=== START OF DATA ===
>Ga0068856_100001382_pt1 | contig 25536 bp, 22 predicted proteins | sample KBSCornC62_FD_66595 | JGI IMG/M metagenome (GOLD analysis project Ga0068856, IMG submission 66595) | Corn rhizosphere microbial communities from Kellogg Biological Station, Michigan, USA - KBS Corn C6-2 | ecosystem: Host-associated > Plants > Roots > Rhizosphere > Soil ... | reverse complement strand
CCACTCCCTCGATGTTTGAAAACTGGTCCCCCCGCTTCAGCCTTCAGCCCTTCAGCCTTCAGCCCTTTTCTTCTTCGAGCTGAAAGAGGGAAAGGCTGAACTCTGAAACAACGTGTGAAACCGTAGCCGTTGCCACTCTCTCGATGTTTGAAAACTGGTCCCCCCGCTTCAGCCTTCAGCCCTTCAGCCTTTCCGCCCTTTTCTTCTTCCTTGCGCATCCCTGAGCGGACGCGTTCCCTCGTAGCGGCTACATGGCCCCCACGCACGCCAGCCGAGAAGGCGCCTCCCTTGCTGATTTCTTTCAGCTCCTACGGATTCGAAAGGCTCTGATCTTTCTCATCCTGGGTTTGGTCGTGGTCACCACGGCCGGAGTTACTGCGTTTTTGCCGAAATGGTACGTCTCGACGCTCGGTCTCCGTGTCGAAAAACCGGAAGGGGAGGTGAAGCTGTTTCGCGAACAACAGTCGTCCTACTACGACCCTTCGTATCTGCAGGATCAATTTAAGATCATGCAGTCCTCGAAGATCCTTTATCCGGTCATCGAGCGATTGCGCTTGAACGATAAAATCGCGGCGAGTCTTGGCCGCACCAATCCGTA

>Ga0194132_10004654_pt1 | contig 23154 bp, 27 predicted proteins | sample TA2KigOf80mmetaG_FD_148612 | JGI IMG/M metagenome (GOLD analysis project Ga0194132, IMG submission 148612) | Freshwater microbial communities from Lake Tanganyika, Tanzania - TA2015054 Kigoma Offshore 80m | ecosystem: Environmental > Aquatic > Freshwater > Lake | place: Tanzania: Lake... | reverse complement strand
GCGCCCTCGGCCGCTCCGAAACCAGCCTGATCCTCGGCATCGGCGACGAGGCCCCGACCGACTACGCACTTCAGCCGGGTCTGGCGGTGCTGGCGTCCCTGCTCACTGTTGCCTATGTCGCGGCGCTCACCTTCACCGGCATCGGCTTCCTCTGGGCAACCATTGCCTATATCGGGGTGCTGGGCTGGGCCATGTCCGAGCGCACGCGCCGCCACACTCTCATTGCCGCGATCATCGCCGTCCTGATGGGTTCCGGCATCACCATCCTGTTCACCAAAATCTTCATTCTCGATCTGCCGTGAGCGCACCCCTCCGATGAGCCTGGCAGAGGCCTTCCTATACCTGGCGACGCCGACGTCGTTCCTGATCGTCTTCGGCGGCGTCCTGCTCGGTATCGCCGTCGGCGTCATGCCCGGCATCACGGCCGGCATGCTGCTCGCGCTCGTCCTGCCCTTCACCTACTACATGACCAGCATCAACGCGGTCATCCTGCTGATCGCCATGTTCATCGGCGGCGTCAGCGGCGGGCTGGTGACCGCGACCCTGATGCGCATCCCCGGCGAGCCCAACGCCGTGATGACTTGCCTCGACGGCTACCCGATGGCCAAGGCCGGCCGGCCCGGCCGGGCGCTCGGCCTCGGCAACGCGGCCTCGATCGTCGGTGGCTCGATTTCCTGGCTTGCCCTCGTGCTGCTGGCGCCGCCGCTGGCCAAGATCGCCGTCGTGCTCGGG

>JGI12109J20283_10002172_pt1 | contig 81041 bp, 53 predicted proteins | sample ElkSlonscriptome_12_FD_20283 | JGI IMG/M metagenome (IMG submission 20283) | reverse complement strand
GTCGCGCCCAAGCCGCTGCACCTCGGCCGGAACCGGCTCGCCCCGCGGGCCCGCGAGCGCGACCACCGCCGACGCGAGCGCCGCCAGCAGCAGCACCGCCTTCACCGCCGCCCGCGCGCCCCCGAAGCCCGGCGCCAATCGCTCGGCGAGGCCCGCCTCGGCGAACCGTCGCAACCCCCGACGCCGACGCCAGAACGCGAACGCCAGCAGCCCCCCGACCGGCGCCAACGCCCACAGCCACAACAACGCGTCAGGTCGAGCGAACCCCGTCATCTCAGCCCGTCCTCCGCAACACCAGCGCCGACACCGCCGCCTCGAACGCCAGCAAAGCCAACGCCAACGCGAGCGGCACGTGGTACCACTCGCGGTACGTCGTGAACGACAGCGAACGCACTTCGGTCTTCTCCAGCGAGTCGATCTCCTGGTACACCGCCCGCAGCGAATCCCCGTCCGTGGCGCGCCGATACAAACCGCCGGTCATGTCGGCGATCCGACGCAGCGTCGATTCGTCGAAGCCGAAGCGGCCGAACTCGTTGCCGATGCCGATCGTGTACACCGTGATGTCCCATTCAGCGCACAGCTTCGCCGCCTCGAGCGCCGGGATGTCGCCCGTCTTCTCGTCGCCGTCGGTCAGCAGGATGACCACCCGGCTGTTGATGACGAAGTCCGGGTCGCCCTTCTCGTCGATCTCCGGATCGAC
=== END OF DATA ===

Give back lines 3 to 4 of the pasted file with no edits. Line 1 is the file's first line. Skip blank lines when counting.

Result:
>Ga0194132_10004654_pt1 | contig 23154 bp, 27 predicted proteins | sample TA2KigOf80mmetaG_FD_148612 | JGI IMG/M metagenome (GOLD analysis project Ga0194132, IMG submission 148612) | Freshwater microbial communities from Lake Tanganyika, Tanzania - TA2015054 Kigoma Offshore 80m | ecosystem: Environmental > Aquatic > Freshwater > Lake | place: Tanzania: Lake... | reverse complement strand
GCGCCCTCGGCCGCTCCGAAACCAGCCTGATCCTCGGCATCGGCGACGAGGCCCCGACCGACTACGCACTTCAGCCGGGTCTGGCGGTGCTGGCGTCCCTGCTCACTGTTGCCTATGTCGCGGCGCTCACCTTCACCGGCATCGGCTTCCTCTGGGCAACCATTGCCTATATCGGGGTGCTGGGCTGGGCCATGTCCGAGCGCACGCGCCGCCACACTCTCATTGCCGCGATCATCGCCGTCCTGATGGGTTCCGGCATCACCATCCTGTTCACCAAAATCTTCATTCTCGATCTGCCGTGAGCGCACCCCTCCGATGAGCCTGGCAGAGGCCTTCCTATACCTGGCGACGCCGACGTCGTTCCTGATCGTCTTCGGCGGCGTCCTGCTCGGTATCGCCGTCGGCGTCATGCCCGGCATCACGGCCGGCATGCTGCTCGCGCTCGTCCTGCCCTTCACCTACTACATGACCAGCATCAACGCGGTCATCCTGCTGATCGCCATGTTCATCGGCGGCGTCAGCGGCGGGCTGGTGACCGCGACCCTGATGCGCATCCCCGGCGAGCCCAACGCCGTGATGACTTGCCTCGACGGCTACCCGATGGCCAAGGCCGGCCGGCCCGGCCGGGCGCTCGGCCTCGGCAACGCGGCCTCGATCGTCGGTGGCTCGATTTCCTGGCTTGCCCTCGTGCTGCTGGCGCCGCCGCTGGCCAAGATCGCCGTCGTGCTCGGG